2011 Mitsubishi Outlander Sport Long-Term Road Test

2011 Mitsubishi Outlander Sport: Shift Paddles Needed

February 21, 2011


On our regular Outlander, I've found its shift paddles enhance the model's sportiness, even though their overall usefulness is pretty minimal. On our Outlander Sport, though, I've found the paddles are key to avoiding an otherwise dreary driving experience.

The issue isn't so much the power of the engine but more the way Mitsubishi tuned the CVT. Accelerating from a stop, the CVT increases rpm to a decent level for power, but after about 25 mph it drops rpm back down to improve fuel economy. Consequently, the Outlander Sport does its to be a paradigm for "sluggish acceleration." The only way to avoid this is to step down more on the throttle to the point where the CVT "downshifts" or just switch into manual mode for the paddles and shift yourself to get the engine rpm you want.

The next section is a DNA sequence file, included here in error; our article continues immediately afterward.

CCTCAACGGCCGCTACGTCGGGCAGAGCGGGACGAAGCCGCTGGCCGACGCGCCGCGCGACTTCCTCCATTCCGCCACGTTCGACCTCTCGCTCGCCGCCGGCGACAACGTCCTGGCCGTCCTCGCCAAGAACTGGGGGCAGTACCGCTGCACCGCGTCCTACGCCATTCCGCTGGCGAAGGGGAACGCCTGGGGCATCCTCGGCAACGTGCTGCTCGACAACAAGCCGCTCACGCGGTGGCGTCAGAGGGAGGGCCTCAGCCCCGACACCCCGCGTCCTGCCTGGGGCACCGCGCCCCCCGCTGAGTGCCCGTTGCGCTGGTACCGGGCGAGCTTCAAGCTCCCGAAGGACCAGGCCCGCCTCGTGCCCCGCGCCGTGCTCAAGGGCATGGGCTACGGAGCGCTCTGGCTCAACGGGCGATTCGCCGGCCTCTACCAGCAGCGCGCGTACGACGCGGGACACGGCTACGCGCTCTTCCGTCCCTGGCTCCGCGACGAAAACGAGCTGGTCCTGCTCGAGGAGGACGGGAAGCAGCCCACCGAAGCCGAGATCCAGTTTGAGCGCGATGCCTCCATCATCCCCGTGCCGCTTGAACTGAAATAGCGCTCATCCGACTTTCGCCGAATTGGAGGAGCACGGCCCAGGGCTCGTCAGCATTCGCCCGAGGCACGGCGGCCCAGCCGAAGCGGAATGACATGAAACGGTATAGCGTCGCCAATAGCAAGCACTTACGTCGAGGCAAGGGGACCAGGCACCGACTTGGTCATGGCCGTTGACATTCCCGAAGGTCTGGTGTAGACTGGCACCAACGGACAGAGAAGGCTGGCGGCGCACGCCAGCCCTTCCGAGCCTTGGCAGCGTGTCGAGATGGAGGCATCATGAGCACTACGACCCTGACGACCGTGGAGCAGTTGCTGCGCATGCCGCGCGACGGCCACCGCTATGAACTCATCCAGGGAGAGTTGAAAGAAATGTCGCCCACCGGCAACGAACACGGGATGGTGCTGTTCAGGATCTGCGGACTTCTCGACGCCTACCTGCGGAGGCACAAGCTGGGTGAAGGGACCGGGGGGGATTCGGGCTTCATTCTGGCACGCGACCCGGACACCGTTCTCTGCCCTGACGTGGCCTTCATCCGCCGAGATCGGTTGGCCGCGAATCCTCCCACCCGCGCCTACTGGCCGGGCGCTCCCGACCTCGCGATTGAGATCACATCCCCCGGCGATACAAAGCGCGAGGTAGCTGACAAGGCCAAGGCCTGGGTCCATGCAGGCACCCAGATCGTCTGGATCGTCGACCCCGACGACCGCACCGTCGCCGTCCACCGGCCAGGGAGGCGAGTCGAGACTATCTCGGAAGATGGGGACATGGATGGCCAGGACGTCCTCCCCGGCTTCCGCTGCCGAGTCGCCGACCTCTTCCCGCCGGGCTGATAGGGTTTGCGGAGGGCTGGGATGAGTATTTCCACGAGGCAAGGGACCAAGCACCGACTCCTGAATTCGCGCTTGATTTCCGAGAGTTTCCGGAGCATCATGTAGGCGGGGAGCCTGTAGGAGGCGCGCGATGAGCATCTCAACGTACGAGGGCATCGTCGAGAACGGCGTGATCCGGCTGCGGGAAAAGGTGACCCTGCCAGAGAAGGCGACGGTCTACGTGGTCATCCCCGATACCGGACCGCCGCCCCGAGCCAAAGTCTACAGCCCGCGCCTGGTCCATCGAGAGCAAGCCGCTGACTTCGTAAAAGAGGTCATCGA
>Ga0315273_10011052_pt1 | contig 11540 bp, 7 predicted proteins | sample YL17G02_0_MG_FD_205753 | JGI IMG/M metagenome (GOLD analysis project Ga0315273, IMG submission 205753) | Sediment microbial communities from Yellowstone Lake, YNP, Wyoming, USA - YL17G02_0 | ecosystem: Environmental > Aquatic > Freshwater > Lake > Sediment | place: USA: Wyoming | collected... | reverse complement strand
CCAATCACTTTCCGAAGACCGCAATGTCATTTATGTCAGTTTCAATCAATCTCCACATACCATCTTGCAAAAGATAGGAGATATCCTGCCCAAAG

I don't necessarily blame Mitsubishi. Whether it’s the sluggish throttle response on our 528i or the skip-shift feature on our Mustang, it's obvious automakers these days are looking for inexpensive ways to boost fuel economy for EPA estimates. But in the real world, it just doesn't work for the Outlander Sport. I'm just glad for its paddle shifters.

Brent Romans, Senior Automotive Editor @ 4,952 miles

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